Kennedy’s last point, about the “heavy burden” on the government to defend the law, was correct—in 1935. That was when the Supreme Court, in deciding Schechter Poultry Corp. v. United States—a case involving the regulation of the sale of sick chickens—struck down the National Industrial Recovery Act, a principal domestic priority of President Franklin D. Roosevelt, on the ground that it violated the Commerce Clause. Two years later, however, the Court executed its famous “switch in time that saved the Nine” and began upholding the reforms of the New Deal. The Justices came to recognize that national economic problems require national solutions, and they deferred to Congress, usually unanimously, to provide those solutions, under the Commerce Clause.This Court is extremely radical. Expect Citizens United on steroids if they strike this law down. The fallout would be immense. Republicans have been extremely effective at helping the strong screw the weak. This Supreme Court may be the greatest advocate for corporate and police power against the people in history.
For example, the Justices had no trouble upholding the Civil Rights Act of 1964, which used the clause to mandate the integration of hotels and restaurants. “It may be argued that Congress could have pursued other methods to eliminate the obstructions it found in interstate commerce caused by racial discrimination,” Justice Tom C. Clark wrote, for his unanimous brethren. “But this is a matter of policy that rests entirely with the Congress, not with the courts. How obstructions in commerce may be removed—what means are to be employed—is within the sound and exclusive discretion of the Congress.” In other words, Justice Kennedy had it backward. The “heavy burden” is not on the defenders of the law but on its challengers. Acts of Congress, like the health-care law, are presumed to be constitutional, and it is—or should be—a grave and unusual step for unelected, unaccountable, life-tenured judges to overrule the work of the democratically elected branches of government.Last week, however, the conservative Justices were showing no deference to Congress, especially on economic matters. The questions from the quartet of Kennedy, John G. Roberts, Jr., Antonin Scalia, and Samuel A. Alito, Jr., amounted to a catalogue of complaints about the Affordable Care Act. (Clarence Thomas, their silent ally, presumably was with them in spirit.) In particular, they appeared to regard the law as scandalously cruel to one party in the debate—and it wasn’t the uninsured. The Justices’ own words revealed where their sympathies lie. Roberts: “If you’re an insurance company and you don’t believe that you can give the coverage in the way Congress mandated it without the individual mandate, what type of action do you bring in a court?” Scalia: “That’s going to bankrupt the insurance companies if not the states.” Alito: “What is the difference between guaranteed-issue and community-rating provisions on the one hand and other provisions that increase costs substantially for insurance companies?” Kennedy: “We would be exercising the judicial power if one provision was stricken and the others remained to impose a risk on insurance companies that Congress had never intended.”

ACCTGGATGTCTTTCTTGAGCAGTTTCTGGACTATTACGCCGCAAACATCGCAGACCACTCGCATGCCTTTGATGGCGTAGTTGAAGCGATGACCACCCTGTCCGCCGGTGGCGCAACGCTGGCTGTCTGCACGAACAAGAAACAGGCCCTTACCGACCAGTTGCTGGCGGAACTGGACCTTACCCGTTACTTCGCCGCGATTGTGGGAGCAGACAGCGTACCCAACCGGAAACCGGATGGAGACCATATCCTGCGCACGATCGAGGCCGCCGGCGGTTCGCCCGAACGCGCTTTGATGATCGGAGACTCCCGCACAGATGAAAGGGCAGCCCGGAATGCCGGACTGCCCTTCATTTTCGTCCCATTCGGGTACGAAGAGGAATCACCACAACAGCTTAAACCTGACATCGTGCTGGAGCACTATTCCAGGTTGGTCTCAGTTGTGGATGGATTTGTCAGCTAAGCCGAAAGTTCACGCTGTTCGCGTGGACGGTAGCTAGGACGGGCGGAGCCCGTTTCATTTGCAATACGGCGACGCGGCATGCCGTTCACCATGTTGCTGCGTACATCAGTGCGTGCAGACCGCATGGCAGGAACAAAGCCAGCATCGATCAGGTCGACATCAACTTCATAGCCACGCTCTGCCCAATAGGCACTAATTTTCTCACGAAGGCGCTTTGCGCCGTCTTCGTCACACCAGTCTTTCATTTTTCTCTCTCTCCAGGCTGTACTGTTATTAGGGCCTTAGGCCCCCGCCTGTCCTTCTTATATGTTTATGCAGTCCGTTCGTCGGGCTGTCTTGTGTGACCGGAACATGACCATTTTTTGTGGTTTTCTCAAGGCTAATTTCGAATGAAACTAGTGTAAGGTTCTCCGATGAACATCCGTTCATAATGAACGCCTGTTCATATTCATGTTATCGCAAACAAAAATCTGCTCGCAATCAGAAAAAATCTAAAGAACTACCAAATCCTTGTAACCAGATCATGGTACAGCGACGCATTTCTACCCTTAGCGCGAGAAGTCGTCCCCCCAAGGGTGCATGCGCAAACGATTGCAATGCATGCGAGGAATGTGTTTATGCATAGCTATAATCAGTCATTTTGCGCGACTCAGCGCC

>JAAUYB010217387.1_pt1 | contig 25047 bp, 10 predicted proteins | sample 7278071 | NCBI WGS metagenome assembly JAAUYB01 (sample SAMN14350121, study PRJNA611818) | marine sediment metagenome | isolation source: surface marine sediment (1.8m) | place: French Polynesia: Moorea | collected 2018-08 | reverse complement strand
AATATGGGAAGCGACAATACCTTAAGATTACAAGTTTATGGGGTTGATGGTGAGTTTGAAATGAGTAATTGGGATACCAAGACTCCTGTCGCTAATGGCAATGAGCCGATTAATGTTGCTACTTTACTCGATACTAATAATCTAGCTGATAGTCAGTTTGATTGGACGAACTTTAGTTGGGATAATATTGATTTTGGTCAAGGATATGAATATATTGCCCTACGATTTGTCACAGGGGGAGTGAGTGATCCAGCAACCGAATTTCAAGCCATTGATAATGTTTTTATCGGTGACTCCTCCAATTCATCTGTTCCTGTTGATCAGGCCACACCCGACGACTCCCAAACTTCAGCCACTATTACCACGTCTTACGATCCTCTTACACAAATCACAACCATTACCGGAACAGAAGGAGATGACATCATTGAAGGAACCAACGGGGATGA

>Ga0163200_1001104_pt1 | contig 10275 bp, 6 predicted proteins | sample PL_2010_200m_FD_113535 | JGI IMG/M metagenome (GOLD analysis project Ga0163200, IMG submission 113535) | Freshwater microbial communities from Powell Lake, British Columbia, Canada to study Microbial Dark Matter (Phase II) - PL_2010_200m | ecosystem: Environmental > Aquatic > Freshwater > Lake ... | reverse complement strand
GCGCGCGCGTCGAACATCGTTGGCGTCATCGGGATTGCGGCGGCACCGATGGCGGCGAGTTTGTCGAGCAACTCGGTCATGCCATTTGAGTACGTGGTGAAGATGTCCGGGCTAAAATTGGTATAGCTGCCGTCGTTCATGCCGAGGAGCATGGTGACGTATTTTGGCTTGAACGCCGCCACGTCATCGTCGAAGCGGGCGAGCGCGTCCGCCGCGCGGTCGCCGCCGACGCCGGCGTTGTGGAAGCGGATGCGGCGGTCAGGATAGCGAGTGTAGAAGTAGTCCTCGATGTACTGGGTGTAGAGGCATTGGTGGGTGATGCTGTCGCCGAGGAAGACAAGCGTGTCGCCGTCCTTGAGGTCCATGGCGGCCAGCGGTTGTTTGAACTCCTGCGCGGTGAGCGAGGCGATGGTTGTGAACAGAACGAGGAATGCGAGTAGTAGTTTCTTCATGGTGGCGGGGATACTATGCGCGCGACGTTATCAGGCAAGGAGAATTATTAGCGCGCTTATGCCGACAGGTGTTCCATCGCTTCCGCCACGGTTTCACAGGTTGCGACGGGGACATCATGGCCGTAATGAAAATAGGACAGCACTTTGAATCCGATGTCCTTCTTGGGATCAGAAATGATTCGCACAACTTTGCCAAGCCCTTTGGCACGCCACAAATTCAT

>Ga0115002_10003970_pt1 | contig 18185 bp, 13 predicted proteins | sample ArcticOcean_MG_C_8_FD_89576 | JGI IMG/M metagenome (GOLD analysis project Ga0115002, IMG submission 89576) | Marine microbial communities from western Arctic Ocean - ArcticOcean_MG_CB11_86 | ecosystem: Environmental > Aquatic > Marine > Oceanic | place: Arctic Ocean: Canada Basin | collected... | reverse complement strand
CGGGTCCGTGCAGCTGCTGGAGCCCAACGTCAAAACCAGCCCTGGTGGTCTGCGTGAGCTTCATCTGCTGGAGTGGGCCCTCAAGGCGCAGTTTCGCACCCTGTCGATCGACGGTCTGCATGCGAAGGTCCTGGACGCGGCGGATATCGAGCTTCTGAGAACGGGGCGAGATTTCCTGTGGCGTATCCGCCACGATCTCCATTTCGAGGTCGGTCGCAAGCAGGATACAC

Tuesday, April 3, 2012
The Mandate And Commerce
Jeffrey Toobin on last week's hearings: